How to Put Objects in Motion with JSON when Coding with JavaScript

By Chris Minnick, Eva Holland

You may want to use JSON with your JavaScript code to put objects in motion. In this example, you use AJAX to open and display a text document containing a snippet of HTML. Another common use for AJAX is to request and receive data for processing by the browser. For example, gasbuddy.com uses a map from Google along with data about gas prices, to present a simple and up-to-date view of gas prices in different locations.

gasbuddy.com uses AJAX to display gas prices on a map.
gasbuddy.com uses AJAX to display gas prices on a map.

If you examine gasbuddy.com in the Network tab, you’ll find that some requests have responses that look something like this code.

([{id:”tuwtvtuvvvv”,base:[351289344,822599680],zrange:[11,11],layer:”m@288429816”,features:[{id:”17243857463485476481”,a:[0,0],bb:[-8,-8,7,7,-47,7,48,22,-41,19,41,34],c:”{1:{title:”Folsom Lake State Recreation Area”},4:{type:1}}”}]},{id:”tuwtvtuvvvw”,zrange:[11,11],layer:”m@288429816”},{id:”tuwtvtuvvwv”,base:[351506432,824291328],zrange:[11,11],layer:”m@288429816”,features:[{id:”8748558518353272790”,a:[0,0],bb:[-8,-8,7,7,-41,7,41,22],c:”{1:{title:”Deer Creek Hills”},4:{type:1}}”}]},{id:”tuwtvtuvvww”,zrange:[11,11],layer:”m@288429816”}])

If you take a small piece of data out of this block of code and reformat it, you get something like this, which should look more familiar to you.

{id:”tuwtvtuvvvv”,
base:[351289344,822599680],
zrange:[11,11],
layer:”m@288429816”,
features:[{
id:”17243857463485476481”,
a:[0,0],
bb:[-8,-8,7,7,-47,7,48,22,-41,19,41,34],
c:”{
1:{title:”Folsom Lake State Recreation Area”},
4:{type:1}
}”}
]}
}

By looking at the format of the data, you can see that it looks suspiciously like the name:value format of a JavaScript object literal.

The main reason JSON is so easy to use is because it’s already in a format that JavaScript can work with, so no conversion is necessary.

{ “book_title”: “Coding with JavaScript For Dummies”,
 “book_author”: “Chris Minnick and Eva Holland”,
 “summary”: “Everything beginners need to know to start coding with JavaScript!”,
 “isbn”:”9781119056072”
}

This example shows how this data can be loaded into a web page using JavaScript and then used to display its data in HTML.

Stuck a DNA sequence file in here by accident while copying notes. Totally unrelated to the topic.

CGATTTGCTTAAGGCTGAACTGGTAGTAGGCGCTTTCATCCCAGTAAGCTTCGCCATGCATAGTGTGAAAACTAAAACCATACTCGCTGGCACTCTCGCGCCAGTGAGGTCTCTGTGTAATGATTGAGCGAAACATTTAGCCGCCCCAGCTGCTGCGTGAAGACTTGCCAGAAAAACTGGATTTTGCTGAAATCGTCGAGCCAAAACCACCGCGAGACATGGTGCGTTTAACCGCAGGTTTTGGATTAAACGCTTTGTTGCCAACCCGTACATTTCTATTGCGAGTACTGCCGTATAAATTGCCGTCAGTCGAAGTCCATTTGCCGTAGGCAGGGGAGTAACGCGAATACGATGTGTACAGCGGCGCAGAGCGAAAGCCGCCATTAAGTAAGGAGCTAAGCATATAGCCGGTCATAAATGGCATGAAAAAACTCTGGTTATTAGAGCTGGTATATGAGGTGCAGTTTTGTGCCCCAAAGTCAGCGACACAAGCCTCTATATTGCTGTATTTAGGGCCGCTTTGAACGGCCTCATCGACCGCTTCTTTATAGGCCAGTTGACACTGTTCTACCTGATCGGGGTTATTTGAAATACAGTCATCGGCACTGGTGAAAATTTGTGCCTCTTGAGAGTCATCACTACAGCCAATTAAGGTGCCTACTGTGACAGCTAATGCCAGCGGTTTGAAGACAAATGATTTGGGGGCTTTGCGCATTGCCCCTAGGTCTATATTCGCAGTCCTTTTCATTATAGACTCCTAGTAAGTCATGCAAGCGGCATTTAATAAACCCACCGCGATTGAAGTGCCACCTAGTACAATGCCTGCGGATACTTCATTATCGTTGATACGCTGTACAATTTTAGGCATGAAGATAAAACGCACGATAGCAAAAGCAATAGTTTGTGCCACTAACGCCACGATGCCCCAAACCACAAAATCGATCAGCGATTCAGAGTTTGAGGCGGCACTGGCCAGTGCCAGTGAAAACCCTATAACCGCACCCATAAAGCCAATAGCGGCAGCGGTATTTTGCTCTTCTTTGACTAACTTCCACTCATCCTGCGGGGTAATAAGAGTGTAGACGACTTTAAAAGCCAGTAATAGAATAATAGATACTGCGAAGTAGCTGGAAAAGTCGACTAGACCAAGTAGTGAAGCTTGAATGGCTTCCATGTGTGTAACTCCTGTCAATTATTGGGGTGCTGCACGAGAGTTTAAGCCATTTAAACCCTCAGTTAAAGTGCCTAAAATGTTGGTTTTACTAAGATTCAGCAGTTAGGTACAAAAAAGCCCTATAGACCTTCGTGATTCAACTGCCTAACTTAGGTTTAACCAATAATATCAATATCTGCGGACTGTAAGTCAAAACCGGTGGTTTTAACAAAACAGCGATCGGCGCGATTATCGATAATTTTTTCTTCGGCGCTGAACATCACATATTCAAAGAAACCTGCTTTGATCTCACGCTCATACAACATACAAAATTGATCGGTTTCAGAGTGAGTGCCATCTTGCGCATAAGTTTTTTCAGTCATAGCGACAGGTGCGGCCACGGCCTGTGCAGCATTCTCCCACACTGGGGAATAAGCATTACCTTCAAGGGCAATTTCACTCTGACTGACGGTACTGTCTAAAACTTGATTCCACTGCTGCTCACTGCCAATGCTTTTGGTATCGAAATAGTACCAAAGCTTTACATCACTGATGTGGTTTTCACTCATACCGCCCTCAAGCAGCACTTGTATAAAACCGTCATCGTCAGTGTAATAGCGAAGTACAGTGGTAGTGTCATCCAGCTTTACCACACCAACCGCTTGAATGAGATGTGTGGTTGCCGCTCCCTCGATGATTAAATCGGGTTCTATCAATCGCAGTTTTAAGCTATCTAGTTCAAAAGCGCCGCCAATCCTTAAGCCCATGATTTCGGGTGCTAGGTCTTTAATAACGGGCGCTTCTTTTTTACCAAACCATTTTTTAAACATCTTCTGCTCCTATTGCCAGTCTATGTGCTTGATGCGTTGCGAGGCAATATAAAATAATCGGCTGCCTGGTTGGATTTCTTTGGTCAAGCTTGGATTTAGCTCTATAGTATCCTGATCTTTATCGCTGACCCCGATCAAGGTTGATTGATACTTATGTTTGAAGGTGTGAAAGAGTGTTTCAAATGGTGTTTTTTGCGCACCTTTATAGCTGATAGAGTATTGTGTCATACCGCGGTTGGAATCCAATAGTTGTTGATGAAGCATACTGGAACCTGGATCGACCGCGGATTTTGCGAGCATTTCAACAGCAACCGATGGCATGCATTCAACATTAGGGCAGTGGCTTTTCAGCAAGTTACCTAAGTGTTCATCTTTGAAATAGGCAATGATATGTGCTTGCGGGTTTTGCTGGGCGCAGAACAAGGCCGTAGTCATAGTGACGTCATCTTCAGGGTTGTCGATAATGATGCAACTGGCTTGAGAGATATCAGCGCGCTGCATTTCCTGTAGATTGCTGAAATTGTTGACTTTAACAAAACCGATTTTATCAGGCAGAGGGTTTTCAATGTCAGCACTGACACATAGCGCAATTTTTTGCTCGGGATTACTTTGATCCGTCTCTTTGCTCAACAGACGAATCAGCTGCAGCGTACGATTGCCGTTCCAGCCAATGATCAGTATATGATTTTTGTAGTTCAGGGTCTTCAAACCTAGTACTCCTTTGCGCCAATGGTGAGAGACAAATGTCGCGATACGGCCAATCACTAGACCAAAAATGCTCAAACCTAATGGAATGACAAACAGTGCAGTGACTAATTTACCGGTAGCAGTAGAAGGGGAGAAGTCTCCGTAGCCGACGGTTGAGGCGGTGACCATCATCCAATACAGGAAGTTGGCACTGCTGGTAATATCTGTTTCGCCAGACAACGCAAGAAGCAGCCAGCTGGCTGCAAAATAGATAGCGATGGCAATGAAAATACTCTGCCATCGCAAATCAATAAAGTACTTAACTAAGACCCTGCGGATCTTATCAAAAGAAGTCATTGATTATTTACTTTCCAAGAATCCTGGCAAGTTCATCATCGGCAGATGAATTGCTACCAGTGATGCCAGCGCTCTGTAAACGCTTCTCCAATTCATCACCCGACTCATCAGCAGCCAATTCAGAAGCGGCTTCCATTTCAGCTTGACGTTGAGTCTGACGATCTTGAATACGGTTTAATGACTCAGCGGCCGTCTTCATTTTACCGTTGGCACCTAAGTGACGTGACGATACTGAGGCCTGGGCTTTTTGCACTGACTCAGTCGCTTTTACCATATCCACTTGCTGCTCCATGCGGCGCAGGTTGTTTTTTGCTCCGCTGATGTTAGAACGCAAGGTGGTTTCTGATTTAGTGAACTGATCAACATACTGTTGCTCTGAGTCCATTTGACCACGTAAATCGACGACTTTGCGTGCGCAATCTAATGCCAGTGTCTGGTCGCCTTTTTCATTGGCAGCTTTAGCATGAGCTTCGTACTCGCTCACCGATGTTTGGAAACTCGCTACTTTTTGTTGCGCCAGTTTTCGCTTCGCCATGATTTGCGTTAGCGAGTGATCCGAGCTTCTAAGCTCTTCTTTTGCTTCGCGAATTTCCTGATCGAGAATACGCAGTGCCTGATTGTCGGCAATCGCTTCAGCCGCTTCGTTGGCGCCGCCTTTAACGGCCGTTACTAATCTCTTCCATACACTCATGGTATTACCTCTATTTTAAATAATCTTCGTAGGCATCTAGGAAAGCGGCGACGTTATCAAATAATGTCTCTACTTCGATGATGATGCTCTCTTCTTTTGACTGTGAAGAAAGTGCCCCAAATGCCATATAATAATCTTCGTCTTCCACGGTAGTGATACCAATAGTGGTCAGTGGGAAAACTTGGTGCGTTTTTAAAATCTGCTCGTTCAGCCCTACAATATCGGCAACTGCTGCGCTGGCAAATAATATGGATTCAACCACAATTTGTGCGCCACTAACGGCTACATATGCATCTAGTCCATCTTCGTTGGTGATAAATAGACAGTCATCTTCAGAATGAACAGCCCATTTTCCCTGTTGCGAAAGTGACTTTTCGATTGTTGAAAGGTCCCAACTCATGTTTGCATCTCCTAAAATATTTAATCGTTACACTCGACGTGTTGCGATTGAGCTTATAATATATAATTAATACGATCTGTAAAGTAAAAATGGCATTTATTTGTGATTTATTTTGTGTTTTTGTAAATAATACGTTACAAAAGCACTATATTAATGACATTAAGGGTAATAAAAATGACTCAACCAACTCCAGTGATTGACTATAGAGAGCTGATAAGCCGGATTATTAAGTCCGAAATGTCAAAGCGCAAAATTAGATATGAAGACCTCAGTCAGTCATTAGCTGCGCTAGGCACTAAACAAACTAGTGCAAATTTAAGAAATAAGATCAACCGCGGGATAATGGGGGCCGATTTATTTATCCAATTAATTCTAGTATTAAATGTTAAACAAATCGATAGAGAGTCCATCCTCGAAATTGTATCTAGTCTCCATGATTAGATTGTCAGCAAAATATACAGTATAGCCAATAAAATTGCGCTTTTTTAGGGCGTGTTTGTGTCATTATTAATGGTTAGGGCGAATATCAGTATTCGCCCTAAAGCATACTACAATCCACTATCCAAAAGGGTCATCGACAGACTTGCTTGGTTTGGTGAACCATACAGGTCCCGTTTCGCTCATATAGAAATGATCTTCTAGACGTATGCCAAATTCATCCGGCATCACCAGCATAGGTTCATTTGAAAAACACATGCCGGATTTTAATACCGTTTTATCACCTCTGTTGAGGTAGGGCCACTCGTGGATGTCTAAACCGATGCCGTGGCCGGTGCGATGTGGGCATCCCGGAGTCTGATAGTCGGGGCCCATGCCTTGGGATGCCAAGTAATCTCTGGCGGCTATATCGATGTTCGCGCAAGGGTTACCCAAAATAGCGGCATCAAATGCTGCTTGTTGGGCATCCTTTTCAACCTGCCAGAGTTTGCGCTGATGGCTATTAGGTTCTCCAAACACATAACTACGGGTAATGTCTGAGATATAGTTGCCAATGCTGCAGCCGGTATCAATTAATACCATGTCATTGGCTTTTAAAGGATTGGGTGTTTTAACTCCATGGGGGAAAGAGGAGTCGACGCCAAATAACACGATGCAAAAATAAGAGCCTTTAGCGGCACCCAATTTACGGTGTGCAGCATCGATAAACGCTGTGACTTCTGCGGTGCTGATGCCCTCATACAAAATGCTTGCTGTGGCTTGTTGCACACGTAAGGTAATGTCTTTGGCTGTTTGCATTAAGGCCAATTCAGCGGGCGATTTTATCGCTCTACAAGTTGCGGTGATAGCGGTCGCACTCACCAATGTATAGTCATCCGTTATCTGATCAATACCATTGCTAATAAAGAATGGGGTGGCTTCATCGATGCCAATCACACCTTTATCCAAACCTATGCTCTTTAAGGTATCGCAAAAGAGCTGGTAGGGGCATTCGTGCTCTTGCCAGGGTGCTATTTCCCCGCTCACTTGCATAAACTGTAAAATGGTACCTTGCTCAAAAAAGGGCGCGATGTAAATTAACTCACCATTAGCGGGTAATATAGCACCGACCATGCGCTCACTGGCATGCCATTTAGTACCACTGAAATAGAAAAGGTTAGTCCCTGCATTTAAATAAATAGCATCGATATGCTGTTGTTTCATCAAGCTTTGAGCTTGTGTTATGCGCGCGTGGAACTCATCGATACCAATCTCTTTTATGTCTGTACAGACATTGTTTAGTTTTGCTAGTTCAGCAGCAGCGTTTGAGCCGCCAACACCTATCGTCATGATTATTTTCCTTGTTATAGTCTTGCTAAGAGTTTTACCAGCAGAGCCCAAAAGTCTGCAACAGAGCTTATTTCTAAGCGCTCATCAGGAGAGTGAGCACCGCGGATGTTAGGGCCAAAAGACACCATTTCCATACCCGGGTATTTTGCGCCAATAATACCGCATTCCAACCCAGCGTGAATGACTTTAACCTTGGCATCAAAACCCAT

<html>
<head>
 <title>Displaying JSON Data</title>
 <script>
  window.addEventListener(‘load’,init,false);
  function init(e){
  document.getElementById(‘myButton’).
addEventListener(‘click’,documentLoader,false);   }   function reqListener () {   // convert the string from the file to an object with JSON.parse   var obj = JSON.parse(this.responseText);   // display the object’s data like any object   document.getElementById(‘book_title’).innerHTML =
obj.book_title;   document.getElementById(‘book_author’).innerHTML =
obj.book_author;   document.getElementById(‘summary’).innerHTML =
obj.summary;   }   function documentLoader(){   var oReq = new XMLHttpRequest();   oReq.onload = reqListener;   oReq.open(“get”, “listing16-4.json”, true);   oReq.send();   }  </script> </head> <body> <form id=“myForm”>   <button id=“myButton” type=“button”>Click to
Load</button> </form> <h1>Book Title</h1> <div id=“book_title”></div> <h2>Authors</h2> <div id=“book_author”></div> <h2>Summary</h2> <div id=“summary”></div> </body> </html>

The key to displaying any JSON data that’s brought into a JavaScript document from an external source is to convert it from a string to an object using the JSON.parse method. After you do that, you can access the values within the JSON file using dot notation or bracket notation as you would access the ­properties of any JavaScript object.

Check out the results of running this code in a web browser and pressing the button to load the JSON data.

Displaying JSON data within an HTML page.
Displaying JSON data within an HTML page.